EU’s Security Research Conference fostered intense networking and debate over future thrust of Commission-funded security projects Data tal-pubblikazzjoni: 05/10/2010, L-aħħar aġġornament: 06/10/2010
“We need a European industrial policy to support the security sector,” Antonio Tajani, Vice-President of the European Commission, Commissioner for Industry and Entrepreneurship
The EU concluded its fifth annual “SRC'10” security research conference on 24 September in Ostend, Belgium. Co-hosted by the Commission and the EU’s Belgian Presidency, the three-day event brought together government, industry, academia and civil society experts from across Europe who reviewed the current status of EU-supported security research projects, where the EUR 1.4-billion programme is headed for the remainder of its 2007-2013 duration and what may unfold for EU security research beyond 2013.
Step-changes in its funding, policy and raison d’être lie ahead for EU-funded Security Research, participants learned at SRC'10. With three years to go, the programme is now preparing to finance its first large-scale technology demonstration projects in mass urban transport and maritime border surveillance – two areas that will further strengthen the security of Europe’s citizenry.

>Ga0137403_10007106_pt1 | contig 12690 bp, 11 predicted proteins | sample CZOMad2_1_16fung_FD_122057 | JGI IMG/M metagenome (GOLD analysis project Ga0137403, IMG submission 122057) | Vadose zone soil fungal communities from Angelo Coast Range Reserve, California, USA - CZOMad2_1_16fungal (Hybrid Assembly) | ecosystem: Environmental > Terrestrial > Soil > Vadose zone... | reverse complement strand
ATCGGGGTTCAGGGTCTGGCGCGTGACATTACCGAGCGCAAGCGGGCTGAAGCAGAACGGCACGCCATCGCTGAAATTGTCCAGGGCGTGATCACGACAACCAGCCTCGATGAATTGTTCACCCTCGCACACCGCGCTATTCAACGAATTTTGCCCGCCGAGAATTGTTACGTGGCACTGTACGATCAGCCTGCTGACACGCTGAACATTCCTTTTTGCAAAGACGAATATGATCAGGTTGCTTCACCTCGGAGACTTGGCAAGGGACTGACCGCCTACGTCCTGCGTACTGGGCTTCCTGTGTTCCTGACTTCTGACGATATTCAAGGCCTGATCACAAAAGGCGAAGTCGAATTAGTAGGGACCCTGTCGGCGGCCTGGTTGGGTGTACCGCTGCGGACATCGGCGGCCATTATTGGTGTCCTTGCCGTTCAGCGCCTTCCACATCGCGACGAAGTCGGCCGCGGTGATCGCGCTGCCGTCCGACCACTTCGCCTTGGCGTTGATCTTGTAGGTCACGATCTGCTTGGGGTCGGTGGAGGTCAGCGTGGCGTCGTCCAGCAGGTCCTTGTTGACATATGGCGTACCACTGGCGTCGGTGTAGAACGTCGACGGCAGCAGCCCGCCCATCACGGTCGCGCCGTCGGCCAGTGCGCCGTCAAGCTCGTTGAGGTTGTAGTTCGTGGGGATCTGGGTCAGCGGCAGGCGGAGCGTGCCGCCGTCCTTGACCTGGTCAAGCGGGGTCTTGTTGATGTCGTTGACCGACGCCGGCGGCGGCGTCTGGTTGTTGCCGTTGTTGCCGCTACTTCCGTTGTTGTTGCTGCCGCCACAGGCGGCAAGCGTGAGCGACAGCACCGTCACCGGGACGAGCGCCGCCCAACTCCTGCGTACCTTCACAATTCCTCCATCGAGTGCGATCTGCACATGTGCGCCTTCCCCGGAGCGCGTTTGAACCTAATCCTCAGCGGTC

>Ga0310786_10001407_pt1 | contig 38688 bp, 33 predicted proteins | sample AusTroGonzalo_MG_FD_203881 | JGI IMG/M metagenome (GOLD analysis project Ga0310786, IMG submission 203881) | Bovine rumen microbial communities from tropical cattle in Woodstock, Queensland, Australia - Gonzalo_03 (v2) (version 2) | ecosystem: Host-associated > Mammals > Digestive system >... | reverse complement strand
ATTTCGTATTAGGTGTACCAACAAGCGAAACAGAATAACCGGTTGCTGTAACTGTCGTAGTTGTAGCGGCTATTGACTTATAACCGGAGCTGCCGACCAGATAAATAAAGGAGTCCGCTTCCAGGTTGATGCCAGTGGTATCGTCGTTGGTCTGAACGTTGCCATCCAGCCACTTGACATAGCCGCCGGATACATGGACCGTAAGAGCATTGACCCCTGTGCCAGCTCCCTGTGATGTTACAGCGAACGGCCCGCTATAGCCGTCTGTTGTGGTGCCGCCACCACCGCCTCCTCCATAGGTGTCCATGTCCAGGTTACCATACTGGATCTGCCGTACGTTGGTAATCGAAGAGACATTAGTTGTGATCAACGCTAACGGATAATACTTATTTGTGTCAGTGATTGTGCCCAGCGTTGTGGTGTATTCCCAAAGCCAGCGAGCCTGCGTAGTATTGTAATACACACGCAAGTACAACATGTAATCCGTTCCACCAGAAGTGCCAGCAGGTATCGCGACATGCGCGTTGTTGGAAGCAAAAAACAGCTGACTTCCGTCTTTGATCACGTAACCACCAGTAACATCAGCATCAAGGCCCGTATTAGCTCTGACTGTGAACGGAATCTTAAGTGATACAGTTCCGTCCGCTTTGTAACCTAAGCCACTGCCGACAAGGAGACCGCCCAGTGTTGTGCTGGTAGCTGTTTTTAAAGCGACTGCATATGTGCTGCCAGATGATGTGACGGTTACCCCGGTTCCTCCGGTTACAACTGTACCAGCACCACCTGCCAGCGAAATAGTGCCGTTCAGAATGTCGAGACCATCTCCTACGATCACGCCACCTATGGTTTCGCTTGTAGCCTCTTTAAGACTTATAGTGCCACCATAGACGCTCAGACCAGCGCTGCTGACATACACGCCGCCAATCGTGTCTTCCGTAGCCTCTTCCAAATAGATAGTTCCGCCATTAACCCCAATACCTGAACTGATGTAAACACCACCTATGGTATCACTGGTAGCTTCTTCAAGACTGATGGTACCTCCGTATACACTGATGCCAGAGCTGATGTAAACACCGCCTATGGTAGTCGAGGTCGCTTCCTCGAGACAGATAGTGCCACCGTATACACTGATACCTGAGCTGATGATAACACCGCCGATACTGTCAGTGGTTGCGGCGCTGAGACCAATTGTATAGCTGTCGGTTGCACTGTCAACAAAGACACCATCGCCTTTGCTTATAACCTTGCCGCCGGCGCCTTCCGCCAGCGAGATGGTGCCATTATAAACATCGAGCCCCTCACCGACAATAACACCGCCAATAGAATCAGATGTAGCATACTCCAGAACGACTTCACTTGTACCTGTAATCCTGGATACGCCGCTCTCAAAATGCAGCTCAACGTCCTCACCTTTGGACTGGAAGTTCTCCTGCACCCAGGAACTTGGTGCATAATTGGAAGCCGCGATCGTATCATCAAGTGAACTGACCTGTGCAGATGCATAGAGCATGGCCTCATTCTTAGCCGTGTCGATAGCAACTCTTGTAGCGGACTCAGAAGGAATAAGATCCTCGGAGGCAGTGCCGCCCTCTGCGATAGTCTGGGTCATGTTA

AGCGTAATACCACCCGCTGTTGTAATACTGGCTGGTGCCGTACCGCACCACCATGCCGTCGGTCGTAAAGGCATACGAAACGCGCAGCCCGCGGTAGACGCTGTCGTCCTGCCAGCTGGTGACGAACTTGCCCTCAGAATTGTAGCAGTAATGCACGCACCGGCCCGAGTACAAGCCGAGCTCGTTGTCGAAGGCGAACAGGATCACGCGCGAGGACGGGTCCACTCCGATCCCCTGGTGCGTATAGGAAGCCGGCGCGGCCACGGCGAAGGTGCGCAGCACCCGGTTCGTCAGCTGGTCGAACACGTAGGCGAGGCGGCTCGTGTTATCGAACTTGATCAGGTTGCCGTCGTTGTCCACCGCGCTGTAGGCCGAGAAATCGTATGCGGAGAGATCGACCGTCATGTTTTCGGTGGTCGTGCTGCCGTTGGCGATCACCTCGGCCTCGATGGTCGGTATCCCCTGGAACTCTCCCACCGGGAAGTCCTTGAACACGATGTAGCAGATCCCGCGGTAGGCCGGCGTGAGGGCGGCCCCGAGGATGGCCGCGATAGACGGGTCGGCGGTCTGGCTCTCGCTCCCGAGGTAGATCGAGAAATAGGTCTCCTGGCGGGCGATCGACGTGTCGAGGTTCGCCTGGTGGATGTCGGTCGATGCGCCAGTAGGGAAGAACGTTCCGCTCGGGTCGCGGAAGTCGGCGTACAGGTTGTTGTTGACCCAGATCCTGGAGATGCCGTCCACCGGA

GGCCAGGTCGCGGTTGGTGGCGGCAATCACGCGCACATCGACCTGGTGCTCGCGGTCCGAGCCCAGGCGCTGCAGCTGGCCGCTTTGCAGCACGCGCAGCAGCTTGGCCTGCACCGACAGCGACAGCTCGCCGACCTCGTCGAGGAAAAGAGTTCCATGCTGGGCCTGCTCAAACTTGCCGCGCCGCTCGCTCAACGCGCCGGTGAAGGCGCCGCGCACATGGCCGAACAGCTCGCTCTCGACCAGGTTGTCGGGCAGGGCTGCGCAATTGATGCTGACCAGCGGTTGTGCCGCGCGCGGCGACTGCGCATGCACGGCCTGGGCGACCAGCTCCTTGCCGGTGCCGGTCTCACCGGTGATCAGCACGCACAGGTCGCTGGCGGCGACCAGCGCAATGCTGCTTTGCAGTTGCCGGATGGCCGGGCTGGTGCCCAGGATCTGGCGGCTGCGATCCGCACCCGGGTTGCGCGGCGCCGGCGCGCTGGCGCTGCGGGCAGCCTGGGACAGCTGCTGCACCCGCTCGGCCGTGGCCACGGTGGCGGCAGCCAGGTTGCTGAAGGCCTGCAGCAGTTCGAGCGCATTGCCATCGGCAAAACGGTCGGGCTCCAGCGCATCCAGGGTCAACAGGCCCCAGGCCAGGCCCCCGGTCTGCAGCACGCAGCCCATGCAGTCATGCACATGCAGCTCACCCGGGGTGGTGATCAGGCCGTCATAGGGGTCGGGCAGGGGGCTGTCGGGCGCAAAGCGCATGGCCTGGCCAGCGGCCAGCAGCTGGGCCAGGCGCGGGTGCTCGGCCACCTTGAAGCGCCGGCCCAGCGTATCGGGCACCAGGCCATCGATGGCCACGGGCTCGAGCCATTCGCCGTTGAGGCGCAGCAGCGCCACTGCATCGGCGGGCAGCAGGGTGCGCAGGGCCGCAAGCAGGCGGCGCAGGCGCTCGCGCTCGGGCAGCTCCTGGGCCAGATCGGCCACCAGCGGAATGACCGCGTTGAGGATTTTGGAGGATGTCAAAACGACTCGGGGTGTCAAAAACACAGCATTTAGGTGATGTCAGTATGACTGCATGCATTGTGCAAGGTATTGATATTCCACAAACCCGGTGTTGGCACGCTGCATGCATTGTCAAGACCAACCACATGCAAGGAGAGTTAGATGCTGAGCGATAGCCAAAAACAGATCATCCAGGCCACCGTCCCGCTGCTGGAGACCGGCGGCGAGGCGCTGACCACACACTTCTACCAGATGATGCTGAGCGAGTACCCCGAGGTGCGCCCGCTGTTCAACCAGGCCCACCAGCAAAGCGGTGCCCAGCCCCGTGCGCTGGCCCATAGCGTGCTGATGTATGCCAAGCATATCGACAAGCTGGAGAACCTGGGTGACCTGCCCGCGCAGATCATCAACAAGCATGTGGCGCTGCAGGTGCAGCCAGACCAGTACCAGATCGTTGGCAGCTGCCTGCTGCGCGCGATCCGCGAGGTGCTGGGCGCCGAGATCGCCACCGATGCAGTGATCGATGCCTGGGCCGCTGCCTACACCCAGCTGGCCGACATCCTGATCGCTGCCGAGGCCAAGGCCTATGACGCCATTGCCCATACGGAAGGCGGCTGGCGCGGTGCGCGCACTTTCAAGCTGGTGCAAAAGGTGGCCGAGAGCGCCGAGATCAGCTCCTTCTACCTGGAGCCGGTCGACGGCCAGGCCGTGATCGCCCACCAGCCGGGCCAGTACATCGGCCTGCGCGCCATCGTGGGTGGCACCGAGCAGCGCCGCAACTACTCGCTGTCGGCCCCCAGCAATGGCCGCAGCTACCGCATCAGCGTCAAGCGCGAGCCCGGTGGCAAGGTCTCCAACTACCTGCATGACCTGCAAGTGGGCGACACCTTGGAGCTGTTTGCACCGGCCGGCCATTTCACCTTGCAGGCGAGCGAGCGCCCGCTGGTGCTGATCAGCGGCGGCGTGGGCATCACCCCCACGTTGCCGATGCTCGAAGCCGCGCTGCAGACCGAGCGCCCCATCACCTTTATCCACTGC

Big policy changes are in the wind, too. “We need a European industrial policy to support the security sector,” Antonio Tajani, European Commissioner for Industry and Entrepreneurship, told his SCR10 audience. Noting that he will issue a policy paper in the second half of 2011 on the subject, Tajani envisions support for the sector in four areas, namely:
- - innovation
- - standardisation and certification
- - pre-commercial procurement
- - dual-use synergy with defence R&D
These would also support the Lisbon Treaty’s call for a stronger EU foreign, security and defence policy by helping link the Union’s internal civil security goals to its external security mission needs. Indeed, the Commission is already preparing for that eventuality as seen in its latest fourth annual security research work programme whose topics include humanitarian demining technologies and unmanned search-and-rescue solutions, for example. As Paul Weissenberg, DG-ENTR’s head of space and security policy, told the conference: “Many of the research goals in this year’s work programme are a direct reflection of this new-found European ambition.”
Finally, though the crowd at SRC'10 was slightly smaller than in previous years at around 500 people, this proved to be a positive factor during its workshops and especially during breaks when all attendees mingled in the same centralised lobby area. “Networking here was intense this year because we could all see and find each other easily,” one German researcher said. “This was a workable size for finding potential project partners.”